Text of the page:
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Transport / Loganair suspends flights to Glasgow and Inverness this winter amid low demand

Services will return in March – although some Glasgow flights will run over the festive period

Photo: Ronnie Robertson

LOGANAIR has axed Glasgow and Inverness flights from its Sumburgh schedule this winter as a result of continued low demand.

The flights to and from Glasgow and Inverness are due to be suspended later this month.

Loganair said a limited schedule of Glasgow flights will be retained over the Christmas and New Year period in anticipation of increased demand.

Glasgow and Inverness services to and from Sumburgh will resume as part of Loganair’s summer 2021 timetable from late March.

It comes as Loganair battles against the impact of coronavirus – with chief executive Jonathan Hinkles recently revealing that bookings were down by around 60 per cent as less people travel.

Loganair chief executive Jonathan Hinkles. Photo: Shetland News

The airline ran essential services during lockdown before services were opened to general travel in the summer.

Hinkles recently confirmed that Edinburgh flights will also be shared between Orkney and Shetland for the coming winter season.

Winter is a traditionally quieter period for airlines, but with Glasgow and Inverness flights on hold, the only mainland destinations for Shetland flyers over the coming months will be Aberdeen or Edinburgh.

Hinkles told Shetland News: “Changing flights and suspending routes is a step we do not take lightly, but where travel demand remains at less than half of last year’s levels due to the pandemic, we simply cannot fly near-empty aeroplanes to maintain a full schedule.

“Unlike other forms of public transport, Loganair’s services are operated on a commercial basis – if we carry no passengers, we receive no income.

“To safeguard the future of the remaining services, we have had to take action to adjust our schedule for the coming winter and plan to maintain our schedule from Sumburgh to Aberdeen, Edinburgh and Kirkwall.”

Customers with bookings on flights affected by the changes have been notified by Loganair within the last 24 hours and have received an e-mail setting out options to rebook or obtain a refund where their flights have been cancelled.

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All customers can log-in to the ‘manage my booking’ function on Loganair’s website at any time to check the status of their flights.

Chairman of Shetland Islands Council’s environment and transport committee Ryan Thomson, who also chairs the isles’ external transport forum, said he had some concern over the suspension of links to the mainland.

He said anyone affected by the changes should get in touch with transport planners at the council or transport forum ZetTrans.

This feedback could then inform discussions with the Scottish Government.

“We have had contact with Mr Hinkles, and while I can fully understand the reasoning and circumstances, there is a concern about the suspension of air services to Glasgow and Inverness over the winter period,” Thomson said.

“I’m fully appreciative of the unprecedented pressures on Loganair due to the substantial reductions in passenger numbers as Covid-19 continues to have impacts on people’s need to travel.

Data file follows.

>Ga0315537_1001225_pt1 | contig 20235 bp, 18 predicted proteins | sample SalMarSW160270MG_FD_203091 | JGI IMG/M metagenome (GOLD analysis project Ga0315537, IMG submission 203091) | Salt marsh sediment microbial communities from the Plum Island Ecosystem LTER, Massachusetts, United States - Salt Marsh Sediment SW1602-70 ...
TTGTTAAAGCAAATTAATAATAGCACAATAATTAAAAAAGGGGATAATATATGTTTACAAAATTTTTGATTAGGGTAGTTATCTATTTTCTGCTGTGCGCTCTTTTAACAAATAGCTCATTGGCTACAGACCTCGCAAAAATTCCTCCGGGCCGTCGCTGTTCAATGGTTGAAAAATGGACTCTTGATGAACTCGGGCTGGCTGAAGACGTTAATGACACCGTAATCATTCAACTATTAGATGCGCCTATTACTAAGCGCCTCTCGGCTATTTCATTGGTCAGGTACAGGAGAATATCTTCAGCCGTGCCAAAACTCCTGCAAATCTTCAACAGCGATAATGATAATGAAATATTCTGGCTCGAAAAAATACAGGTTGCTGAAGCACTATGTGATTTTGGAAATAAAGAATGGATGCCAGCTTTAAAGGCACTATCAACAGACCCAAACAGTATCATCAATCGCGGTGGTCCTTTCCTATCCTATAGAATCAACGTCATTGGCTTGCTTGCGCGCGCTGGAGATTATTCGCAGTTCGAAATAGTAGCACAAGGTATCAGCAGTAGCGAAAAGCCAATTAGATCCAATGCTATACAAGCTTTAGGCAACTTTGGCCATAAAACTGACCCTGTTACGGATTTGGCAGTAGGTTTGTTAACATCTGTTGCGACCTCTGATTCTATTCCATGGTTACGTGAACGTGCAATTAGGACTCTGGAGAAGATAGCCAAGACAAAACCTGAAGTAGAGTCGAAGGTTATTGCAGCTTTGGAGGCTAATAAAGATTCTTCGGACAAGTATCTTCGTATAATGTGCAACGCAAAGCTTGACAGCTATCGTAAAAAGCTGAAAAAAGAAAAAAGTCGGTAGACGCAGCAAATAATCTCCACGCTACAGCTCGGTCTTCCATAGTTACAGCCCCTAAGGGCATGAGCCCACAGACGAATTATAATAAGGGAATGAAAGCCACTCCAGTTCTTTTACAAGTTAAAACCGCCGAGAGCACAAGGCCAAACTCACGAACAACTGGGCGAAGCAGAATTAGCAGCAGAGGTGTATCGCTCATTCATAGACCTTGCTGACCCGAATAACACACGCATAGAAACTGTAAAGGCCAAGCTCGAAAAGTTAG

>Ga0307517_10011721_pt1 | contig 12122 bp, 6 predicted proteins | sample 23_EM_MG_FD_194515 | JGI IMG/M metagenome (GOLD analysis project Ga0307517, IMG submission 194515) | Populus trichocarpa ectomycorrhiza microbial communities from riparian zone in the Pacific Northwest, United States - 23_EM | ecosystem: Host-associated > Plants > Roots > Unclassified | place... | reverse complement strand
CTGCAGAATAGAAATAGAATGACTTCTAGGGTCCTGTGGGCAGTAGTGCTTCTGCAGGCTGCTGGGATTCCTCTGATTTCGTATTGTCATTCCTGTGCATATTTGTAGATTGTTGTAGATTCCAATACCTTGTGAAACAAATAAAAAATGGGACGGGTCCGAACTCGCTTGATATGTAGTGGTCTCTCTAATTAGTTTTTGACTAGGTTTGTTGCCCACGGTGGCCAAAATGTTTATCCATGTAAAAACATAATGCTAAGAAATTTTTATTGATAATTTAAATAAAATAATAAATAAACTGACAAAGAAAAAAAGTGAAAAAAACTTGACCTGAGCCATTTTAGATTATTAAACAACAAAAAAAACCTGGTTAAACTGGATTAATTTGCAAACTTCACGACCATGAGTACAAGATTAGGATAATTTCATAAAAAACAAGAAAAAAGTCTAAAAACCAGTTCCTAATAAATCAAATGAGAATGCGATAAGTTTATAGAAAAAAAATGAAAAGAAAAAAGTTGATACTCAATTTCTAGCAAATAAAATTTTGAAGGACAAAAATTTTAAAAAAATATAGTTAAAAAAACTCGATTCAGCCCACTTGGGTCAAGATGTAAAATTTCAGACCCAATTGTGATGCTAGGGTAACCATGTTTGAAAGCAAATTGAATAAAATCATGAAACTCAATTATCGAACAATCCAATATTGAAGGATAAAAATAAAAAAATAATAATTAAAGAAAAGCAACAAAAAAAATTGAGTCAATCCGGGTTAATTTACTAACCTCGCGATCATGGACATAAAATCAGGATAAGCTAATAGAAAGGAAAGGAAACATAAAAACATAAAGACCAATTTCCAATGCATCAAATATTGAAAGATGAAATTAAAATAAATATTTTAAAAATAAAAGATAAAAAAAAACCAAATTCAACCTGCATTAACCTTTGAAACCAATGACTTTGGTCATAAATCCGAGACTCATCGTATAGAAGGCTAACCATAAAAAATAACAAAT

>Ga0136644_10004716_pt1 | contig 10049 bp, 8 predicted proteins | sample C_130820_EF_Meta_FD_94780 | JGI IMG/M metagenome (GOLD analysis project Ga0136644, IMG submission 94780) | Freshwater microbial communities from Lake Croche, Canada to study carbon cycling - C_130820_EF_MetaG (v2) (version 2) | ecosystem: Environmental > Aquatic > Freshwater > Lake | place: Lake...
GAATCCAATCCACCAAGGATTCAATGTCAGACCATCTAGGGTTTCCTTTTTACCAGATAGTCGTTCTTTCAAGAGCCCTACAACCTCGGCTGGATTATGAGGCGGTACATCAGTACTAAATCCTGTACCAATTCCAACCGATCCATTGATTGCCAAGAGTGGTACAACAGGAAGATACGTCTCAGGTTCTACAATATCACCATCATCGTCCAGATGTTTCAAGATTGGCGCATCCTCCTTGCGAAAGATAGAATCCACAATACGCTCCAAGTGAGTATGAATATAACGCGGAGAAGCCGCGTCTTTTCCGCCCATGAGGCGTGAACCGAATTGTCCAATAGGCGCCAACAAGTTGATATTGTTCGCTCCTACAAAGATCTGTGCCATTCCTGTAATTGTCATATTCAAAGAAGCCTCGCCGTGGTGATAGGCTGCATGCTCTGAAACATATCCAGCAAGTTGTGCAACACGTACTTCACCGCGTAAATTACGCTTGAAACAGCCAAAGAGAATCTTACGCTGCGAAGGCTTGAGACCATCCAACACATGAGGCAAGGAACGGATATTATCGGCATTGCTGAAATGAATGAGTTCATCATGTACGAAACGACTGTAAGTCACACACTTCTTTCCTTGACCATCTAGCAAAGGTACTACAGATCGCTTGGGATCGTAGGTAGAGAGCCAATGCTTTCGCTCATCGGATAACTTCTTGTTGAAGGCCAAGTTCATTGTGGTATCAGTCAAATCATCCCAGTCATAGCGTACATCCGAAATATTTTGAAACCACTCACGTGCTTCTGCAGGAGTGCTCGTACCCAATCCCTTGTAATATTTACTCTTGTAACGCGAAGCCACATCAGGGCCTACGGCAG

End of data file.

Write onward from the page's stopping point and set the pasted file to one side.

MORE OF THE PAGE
“However, the fact is that air services provide critical lifeline links to support public health and socio economic well being. Therefore it is important that we engage with Scottish Government and Loganair to discuss the sustainability of services over the winter and beyond.

“To help inform these discussions, it would be helpful if anyone who has been impacted by the schedule changes over the winter or has any concerns about the future of air services, contact myself, ZetTrans or SIC transport planning with any details they feel important.

“ZetTrans will make contact with Transport Scotland to arrange a meeting to discuss the situation and the concerns we have about sustainability of services even in the short term.”

Highlands and Islands MSP Rhoda Grant said: “This is a huge blow to people who need to travel between Shetland and Inverness.

“Aviation has been very badly affected by Covid-19 and the ensuing restrictions.

“However, these are lifeline services and should be recognised as such.

“While Loganair have endeavoured to keep transport links open, they cannot do this without intervention and it shows the need for more Public Service Obligations to protect our routes to our islands and remote communities.”

Steve Mathieson, VisitScotland development manager for Shetland, said: “The impact of Covid-19 has been tremendous on the tourism industry, with the affects being throughout the transport sector as well as on accommodation providers, attractions and tours.

“Although in an ideal world we would like all services to remain at a normal level, we have to understand that this is a very difficult time for the aviation industry and that certain commercial decisions have to be taken to ensure the long-term viability of Loganair.

“They have continued flying and providing a service throughout the crisis and have certainly helped to maintain public confidence in flying to destinations such as Shetland through their Healthy Flying protocols.

“Although flights to Glasgow and Inverness are being suspended for a limited period, I know that Loganair are committed to providing a long-term service for Shetland and I see it as very positive that they recently stated that no price increases are anticipated and that the Bergen and one-stop Manchester routes are being reintroduced next summer, when we all hope for a return to something like normality.

“VisitScotland will continue to work alongside partners like Loganair to help maintain a viable and healthy transport service for both locals and visitors and promote the islands as a destination when appropriate.”

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